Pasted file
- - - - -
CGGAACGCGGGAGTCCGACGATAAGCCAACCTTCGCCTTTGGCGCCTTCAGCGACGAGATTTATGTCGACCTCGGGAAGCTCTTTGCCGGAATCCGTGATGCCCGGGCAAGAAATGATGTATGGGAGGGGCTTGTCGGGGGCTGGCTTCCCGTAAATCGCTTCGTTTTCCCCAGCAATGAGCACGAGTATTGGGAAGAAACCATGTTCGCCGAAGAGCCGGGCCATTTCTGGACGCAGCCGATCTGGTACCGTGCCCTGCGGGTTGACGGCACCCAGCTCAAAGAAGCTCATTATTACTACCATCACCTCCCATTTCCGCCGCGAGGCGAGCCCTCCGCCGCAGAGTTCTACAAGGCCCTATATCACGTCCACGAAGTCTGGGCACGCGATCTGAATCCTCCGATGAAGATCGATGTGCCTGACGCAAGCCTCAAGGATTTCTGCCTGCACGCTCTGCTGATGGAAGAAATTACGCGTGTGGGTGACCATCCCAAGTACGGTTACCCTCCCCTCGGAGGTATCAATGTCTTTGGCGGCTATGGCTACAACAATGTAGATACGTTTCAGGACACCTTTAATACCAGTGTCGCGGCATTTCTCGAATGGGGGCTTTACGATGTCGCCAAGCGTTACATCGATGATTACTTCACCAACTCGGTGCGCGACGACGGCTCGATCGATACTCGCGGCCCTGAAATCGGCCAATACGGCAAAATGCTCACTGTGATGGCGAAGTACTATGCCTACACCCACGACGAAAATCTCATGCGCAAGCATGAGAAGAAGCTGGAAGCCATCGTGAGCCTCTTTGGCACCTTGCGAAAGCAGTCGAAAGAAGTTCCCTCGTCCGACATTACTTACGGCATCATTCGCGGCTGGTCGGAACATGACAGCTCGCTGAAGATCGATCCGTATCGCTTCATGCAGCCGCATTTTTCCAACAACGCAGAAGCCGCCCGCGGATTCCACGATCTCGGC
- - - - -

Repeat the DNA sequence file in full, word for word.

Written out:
CGGAACGCGGGAGTCCGACGATAAGCCAACCTTCGCCTTTGGCGCCTTCAGCGACGAGATTTATGTCGACCTCGGGAAGCTCTTTGCCGGAATCCGTGATGCCCGGGCAAGAAATGATGTATGGGAGGGGCTTGTCGGGGGCTGGCTTCCCGTAAATCGCTTCGTTTTCCCCAGCAATGAGCACGAGTATTGGGAAGAAACCATGTTCGCCGAAGAGCCGGGCCATTTCTGGACGCAGCCGATCTGGTACCGTGCCCTGCGGGTTGACGGCACCCAGCTCAAAGAAGCTCATTATTACTACCATCACCTCCCATTTCCGCCGCGAGGCGAGCCCTCCGCCGCAGAGTTCTACAAGGCCCTATATCACGTCCACGAAGTCTGGGCACGCGATCTGAATCCTCCGATGAAGATCGATGTGCCTGACGCAAGCCTCAAGGATTTCTGCCTGCACGCTCTGCTGATGGAAGAAATTACGCGTGTGGGTGACCATCCCAAGTACGGTTACCCTCCCCTCGGAGGTATCAATGTCTTTGGCGGCTATGGCTACAACAATGTAGATACGTTTCAGGACACCTTTAATACCAGTGTCGCGGCATTTCTCGAATGGGGGCTTTACGATGTCGCCAAGCGTTACATCGATGATTACTTCACCAACTCGGTGCGCGACGACGGCTCGATCGATACTCGCGGCCCTGAAATCGGCCAATACGGCAAAATGCTCACTGTGATGGCGAAGTACTATGCCTACACCCACGACGAAAATCTCATGCGCAAGCATGAGAAGAAGCTGGAAGCCATCGTGAGCCTCTTTGGCACCTTGCGAAAGCAGTCGAAAGAAGTTCCCTCGTCCGACATTACTTACGGCATCATTCGCGGCTGGTCGGAACATGACAGCTCGCTGAAGATCGATCCGTATCGCTTCATGCAGCCGCATTTTTCCAACAACGCAGAAGCCGCCCGCGGATTCCACGATCTCGGC